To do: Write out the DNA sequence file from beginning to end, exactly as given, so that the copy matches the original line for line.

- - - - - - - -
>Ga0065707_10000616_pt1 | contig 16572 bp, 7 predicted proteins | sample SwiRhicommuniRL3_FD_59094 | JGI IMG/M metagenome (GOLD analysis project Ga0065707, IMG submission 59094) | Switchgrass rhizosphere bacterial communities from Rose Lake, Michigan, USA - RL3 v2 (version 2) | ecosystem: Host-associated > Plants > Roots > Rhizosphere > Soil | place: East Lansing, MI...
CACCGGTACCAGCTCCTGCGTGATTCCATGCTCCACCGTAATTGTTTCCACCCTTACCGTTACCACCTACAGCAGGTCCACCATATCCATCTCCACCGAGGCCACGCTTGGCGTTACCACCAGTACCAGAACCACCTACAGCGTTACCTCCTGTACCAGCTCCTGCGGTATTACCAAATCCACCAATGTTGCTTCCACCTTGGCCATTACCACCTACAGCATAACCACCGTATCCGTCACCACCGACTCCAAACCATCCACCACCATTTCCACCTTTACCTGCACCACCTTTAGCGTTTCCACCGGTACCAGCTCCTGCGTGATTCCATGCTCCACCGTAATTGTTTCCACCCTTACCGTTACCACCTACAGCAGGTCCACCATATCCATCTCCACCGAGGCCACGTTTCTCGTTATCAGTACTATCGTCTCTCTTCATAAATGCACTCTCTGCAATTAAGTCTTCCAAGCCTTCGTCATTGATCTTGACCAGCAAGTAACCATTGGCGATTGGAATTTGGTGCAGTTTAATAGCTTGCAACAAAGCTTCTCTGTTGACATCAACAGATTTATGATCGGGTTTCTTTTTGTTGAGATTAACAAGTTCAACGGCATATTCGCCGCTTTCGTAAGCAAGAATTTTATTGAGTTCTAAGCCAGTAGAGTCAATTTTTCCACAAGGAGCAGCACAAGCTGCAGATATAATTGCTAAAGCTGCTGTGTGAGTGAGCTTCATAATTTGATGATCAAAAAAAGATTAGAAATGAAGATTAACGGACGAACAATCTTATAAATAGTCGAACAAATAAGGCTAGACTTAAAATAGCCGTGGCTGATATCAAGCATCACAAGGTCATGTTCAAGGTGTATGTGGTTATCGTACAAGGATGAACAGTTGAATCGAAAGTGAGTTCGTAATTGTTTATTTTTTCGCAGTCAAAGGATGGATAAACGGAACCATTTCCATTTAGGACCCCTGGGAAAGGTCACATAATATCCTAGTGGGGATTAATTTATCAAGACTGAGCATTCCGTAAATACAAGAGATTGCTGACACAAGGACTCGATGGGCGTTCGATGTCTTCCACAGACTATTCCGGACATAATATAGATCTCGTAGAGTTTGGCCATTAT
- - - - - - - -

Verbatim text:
>Ga0065707_10000616_pt1 | contig 16572 bp, 7 predicted proteins | sample SwiRhicommuniRL3_FD_59094 | JGI IMG/M metagenome (GOLD analysis project Ga0065707, IMG submission 59094) | Switchgrass rhizosphere bacterial communities from Rose Lake, Michigan, USA - RL3 v2 (version 2) | ecosystem: Host-associated > Plants > Roots > Rhizosphere > Soil | place: East Lansing, MI...
CACCGGTACCAGCTCCTGCGTGATTCCATGCTCCACCGTAATTGTTTCCACCCTTACCGTTACCACCTACAGCAGGTCCACCATATCCATCTCCACCGAGGCCACGCTTGGCGTTACCACCAGTACCAGAACCACCTACAGCGTTACCTCCTGTACCAGCTCCTGCGGTATTACCAAATCCACCAATGTTGCTTCCACCTTGGCCATTACCACCTACAGCATAACCACCGTATCCGTCACCACCGACTCCAAACCATCCACCACCATTTCCACCTTTACCTGCACCACCTTTAGCGTTTCCACCGGTACCAGCTCCTGCGTGATTCCATGCTCCACCGTAATTGTTTCCACCCTTACCGTTACCACCTACAGCAGGTCCACCATATCCATCTCCACCGAGGCCACGTTTCTCGTTATCAGTACTATCGTCTCTCTTCATAAATGCACTCTCTGCAATTAAGTCTTCCAAGCCTTCGTCATTGATCTTGACCAGCAAGTAACCATTGGCGATTGGAATTTGGTGCAGTTTAATAGCTTGCAACAAAGCTTCTCTGTTGACATCAACAGATTTATGATCGGGTTTCTTTTTGTTGAGATTAACAAGTTCAACGGCATATTCGCCGCTTTCGTAAGCAAGAATTTTATTGAGTTCTAAGCCAGTAGAGTCAATTTTTCCACAAGGAGCAGCACAAGCTGCAGATATAATTGCTAAAGCTGCTGTGTGAGTGAGCTTCATAATTTGATGATCAAAAAAAGATTAGAAATGAAGATTAACGGACGAACAATCTTATAAATAGTCGAACAAATAAGGCTAGACTTAAAATAGCCGTGGCTGATATCAAGCATCACAAGGTCATGTTCAAGGTGTATGTGGTTATCGTACAAGGATGAACAGTTGAATCGAAAGTGAGTTCGTAATTGTTTATTTTTTCGCAGTCAAAGGATGGATAAACGGAACCATTTCCATTTAGGACCCCTGGGAAAGGTCACATAATATCCTAGTGGGGATTAATTTATCAAGACTGAGCATTCCGTAAATACAAGAGATTGCTGACACAAGGACTCGATGGGCGTTCGATGTCTTCCACAGACTATTCCGGACATAATATAGATCTCGTAGAGTTTGGCCATTAT